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Private Foundations: Public Art, Self-Dealing and the IRS

By December 8, 2010Blog, Business Law

Private foundations are subject to a number of rules and restrictions designed to ensure that their assets are used exclusively for charitable purposes, and not for the benefit of the organization’s directors or benefactors.  These rules, though, can lead to concern over seemingly innocent actions.  Recently, the Internal Revenue Service (“IRS”) reached the logical, appropriate conclusion in such a case.

Internal Revenue Code Section 4941 prohibits private foundations from engaging in acts of “self dealing” with “disqualified persons.”  Disqualified persons are generally significant donors, 20% or greater owners of significant donors, directors, officers, managers, family members of the foregoing, and entities that are owned 35% or more by any of the foregoing.  Self-dealing is broadly defined, and includes many types of transactions involving a private foundation, on one side, and a disqualified person, on the other.

Because of the broad nature of Section 4941 and the tax of at least 10% of the value of the transaction that is imposed on the disqualified person, a private foundation recently requested a ruling from the IRS that a proposed transaction was not an act of self-dealing.  An individual amassed a significant collection of modern art and, at his death, left the collection to a foundation he established.  After his death, his daughter and son-in-law remained directors of the foundation.  The foundation loaned many of its works to an art center the collector funded, but the art center wasn’t big enough to maintain all of the artwork on display.  Other pieces were loaned to museums worldwide and an airport terminal.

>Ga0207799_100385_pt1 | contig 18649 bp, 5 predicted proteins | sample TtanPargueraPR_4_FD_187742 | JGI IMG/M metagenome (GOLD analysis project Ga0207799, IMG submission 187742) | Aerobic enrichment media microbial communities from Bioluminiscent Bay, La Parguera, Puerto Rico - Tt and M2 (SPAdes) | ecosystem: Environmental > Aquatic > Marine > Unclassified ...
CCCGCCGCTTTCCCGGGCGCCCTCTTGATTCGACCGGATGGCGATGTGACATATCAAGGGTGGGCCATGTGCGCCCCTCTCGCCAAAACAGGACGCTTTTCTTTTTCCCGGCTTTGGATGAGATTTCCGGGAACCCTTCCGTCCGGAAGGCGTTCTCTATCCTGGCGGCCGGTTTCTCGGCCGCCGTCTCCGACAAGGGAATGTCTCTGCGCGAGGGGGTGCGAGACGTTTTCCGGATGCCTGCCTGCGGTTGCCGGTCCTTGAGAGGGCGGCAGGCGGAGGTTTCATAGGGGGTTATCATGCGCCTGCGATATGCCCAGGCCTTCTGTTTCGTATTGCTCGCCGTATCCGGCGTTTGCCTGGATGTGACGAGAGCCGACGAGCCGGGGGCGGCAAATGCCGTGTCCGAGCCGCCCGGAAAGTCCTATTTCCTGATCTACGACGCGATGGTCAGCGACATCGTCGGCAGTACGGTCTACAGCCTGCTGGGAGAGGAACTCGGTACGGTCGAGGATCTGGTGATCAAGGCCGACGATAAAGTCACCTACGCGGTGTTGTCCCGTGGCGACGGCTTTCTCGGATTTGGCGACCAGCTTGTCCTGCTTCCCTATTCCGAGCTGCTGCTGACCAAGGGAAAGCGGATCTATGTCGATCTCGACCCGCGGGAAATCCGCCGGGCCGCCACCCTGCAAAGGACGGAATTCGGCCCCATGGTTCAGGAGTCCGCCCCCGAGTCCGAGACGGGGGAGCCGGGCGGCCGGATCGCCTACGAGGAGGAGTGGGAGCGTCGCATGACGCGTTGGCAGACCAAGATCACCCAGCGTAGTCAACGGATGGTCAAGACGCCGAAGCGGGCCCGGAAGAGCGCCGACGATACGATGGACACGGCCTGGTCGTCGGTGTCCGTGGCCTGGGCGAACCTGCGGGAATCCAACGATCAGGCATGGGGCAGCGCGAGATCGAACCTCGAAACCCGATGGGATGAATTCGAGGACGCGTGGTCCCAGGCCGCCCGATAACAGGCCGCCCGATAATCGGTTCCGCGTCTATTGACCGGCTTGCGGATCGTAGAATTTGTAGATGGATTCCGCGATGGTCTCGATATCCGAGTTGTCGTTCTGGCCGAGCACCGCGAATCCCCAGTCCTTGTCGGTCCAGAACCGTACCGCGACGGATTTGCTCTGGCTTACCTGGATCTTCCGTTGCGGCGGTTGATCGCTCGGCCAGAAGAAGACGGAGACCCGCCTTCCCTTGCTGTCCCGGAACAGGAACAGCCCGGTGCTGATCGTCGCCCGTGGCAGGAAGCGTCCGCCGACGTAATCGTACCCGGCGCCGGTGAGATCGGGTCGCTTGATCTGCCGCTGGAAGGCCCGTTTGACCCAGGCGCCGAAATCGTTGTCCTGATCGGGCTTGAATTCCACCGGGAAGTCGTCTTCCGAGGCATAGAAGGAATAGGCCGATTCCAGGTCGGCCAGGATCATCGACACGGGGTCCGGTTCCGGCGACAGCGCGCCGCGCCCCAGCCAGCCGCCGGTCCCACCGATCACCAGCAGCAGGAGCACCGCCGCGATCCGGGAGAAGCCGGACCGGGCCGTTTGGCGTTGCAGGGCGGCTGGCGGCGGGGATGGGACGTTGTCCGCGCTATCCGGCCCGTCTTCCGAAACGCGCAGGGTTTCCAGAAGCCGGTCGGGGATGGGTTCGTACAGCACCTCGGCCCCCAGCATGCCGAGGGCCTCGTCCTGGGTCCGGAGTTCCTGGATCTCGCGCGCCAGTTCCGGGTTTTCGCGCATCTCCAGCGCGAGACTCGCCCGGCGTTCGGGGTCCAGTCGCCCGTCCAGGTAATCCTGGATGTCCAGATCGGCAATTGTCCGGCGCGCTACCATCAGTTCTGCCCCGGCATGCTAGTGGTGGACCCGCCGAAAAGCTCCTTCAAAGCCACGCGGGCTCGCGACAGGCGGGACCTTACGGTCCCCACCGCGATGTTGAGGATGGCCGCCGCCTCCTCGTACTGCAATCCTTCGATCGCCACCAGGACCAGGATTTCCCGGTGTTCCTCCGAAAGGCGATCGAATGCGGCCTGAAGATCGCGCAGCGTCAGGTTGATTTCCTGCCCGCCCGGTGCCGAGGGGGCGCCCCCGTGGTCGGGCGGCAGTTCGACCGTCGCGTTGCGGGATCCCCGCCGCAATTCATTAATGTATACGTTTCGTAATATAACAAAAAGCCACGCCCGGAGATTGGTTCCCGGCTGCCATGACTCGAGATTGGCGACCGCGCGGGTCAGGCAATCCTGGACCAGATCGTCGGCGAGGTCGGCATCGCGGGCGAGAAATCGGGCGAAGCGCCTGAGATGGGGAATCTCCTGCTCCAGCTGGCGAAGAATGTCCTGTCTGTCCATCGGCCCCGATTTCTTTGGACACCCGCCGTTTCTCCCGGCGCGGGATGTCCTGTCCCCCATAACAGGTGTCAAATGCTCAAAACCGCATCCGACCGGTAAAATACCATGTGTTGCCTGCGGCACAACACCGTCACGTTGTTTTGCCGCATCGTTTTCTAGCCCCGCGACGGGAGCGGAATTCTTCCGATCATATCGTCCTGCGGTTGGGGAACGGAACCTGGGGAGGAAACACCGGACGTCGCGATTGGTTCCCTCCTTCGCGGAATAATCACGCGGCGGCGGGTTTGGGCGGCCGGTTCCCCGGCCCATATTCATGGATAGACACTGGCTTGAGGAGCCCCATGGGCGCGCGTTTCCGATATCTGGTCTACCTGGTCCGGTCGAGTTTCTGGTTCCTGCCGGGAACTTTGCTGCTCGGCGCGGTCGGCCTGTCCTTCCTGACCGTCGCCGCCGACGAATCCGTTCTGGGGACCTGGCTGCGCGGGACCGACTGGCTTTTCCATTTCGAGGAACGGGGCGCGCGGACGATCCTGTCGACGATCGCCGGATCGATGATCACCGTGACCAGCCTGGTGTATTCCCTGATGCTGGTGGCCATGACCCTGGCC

Still, there were undisplayed pieces in the collection, so the foundation proposed exhibiting five to 10 pieces at a local shopping mall.  This seemed logical, as it would allow hundreds of thousands of people to see the pieces for free, and it would encourage shoppers to view additional portions of the collection at the art center.  A great win for the foundation – more support for the art center, while providing free art for the public to view!

The small problem:  Founder’s daughter and son-in-law, disqualified persons because they are related to a substantial contributor and because they are directors, owned more than 35% of the shopping mall, making it a disqualified person.  Technically, this could be an act of self-dealing.

Happily, in Private Letter Ruling 201029039, the IRS determined that any benefit to the shopping mall, perhaps in the form of increased traffic and sales for those who came to view the art, was incidental and tenuous compared to the benefit to the public.  It also found that displaying the artwork at the shopping center furthered the foundation’s exempt purpose of promoting appreciation and public awareness of 20th century artwork.

While the IRS’ private letter rulings cannot be cited as precedent, they do provide a general indication of how the IRS might rule in other similar situations.  It demonstrates that the IRS does look at the totality of the facts of a situation, and can see where the benefit to the public and furtherance of an exempt entity’s goals outweighs any small benefit to an individual.

Anne E. Senti-Willis, Business Group